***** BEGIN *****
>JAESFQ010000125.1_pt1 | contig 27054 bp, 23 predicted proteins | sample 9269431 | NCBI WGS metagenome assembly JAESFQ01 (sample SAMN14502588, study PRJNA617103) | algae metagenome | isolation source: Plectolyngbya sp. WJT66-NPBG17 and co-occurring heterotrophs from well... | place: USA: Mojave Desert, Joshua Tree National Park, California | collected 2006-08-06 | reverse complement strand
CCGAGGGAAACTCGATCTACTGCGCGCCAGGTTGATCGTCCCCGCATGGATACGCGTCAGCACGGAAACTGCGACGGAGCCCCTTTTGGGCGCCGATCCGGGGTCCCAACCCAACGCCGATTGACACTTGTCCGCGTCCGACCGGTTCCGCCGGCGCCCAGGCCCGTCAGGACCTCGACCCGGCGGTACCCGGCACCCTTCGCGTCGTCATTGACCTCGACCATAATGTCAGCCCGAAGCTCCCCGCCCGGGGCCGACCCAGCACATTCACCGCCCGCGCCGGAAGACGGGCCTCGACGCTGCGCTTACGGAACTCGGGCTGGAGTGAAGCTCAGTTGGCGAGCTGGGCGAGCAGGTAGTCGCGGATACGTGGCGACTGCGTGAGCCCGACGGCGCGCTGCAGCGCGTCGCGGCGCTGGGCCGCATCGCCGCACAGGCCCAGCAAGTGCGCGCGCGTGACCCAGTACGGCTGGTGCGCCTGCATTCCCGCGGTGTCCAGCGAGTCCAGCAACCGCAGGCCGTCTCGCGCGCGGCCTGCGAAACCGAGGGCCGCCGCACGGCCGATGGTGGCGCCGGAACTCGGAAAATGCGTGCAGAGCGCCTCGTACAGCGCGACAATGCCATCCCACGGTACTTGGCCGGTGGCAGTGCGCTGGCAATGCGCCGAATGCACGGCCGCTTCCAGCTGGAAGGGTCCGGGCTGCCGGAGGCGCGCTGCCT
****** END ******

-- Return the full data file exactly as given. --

>JAESFQ010000125.1_pt1 | contig 27054 bp, 23 predicted proteins | sample 9269431 | NCBI WGS metagenome assembly JAESFQ01 (sample SAMN14502588, study PRJNA617103) | algae metagenome | isolation source: Plectolyngbya sp. WJT66-NPBG17 and co-occurring heterotrophs from well... | place: USA: Mojave Desert, Joshua Tree National Park, California | collected 2006-08-06 | reverse complement strand
CCGAGGGAAACTCGATCTACTGCGCGCCAGGTTGATCGTCCCCGCATGGATACGCGTCAGCACGGAAACTGCGACGGAGCCCCTTTTGGGCGCCGATCCGGGGTCCCAACCCAACGCCGATTGACACTTGTCCGCGTCCGACCGGTTCCGCCGGCGCCCAGGCCCGTCAGGACCTCGACCCGGCGGTACCCGGCACCCTTCGCGTCGTCATTGACCTCGACCATAATGTCAGCCCGAAGCTCCCCGCCCGGGGCCGACCCAGCACATTCACCGCCCGCGCCGGAAGACGGGCCTCGACGCTGCGCTTACGGAACTCGGGCTGGAGTGAAGCTCAGTTGGCGAGCTGGGCGAGCAGGTAGTCGCGGATACGTGGCGACTGCGTGAGCCCGACGGCGCGCTGCAGCGCGTCGCGGCGCTGGGCCGCATCGCCGCACAGGCCCAGCAAGTGCGCGCGCGTGACCCAGTACGGCTGGTGCGCCTGCATTCCCGCGGTGTCCAGCGAGTCCAGCAACCGCAGGCCGTCTCGCGCGCGGCCTGCGAAACCGAGGGCCGCCGCACGGCCGATGGTGGCGCCGGAACTCGGAAAATGCGTGCAGAGCGCCTCGTACAGCGCGACAATGCCATCCCACGGTACTTGGCCGGTGGCAGTGCGCTGGCAATGCGCCGAATGCACGGCCGCTTCCAGCTGGAAGGGTCCGGGCTGCCGGAGGCGCGCTGCCT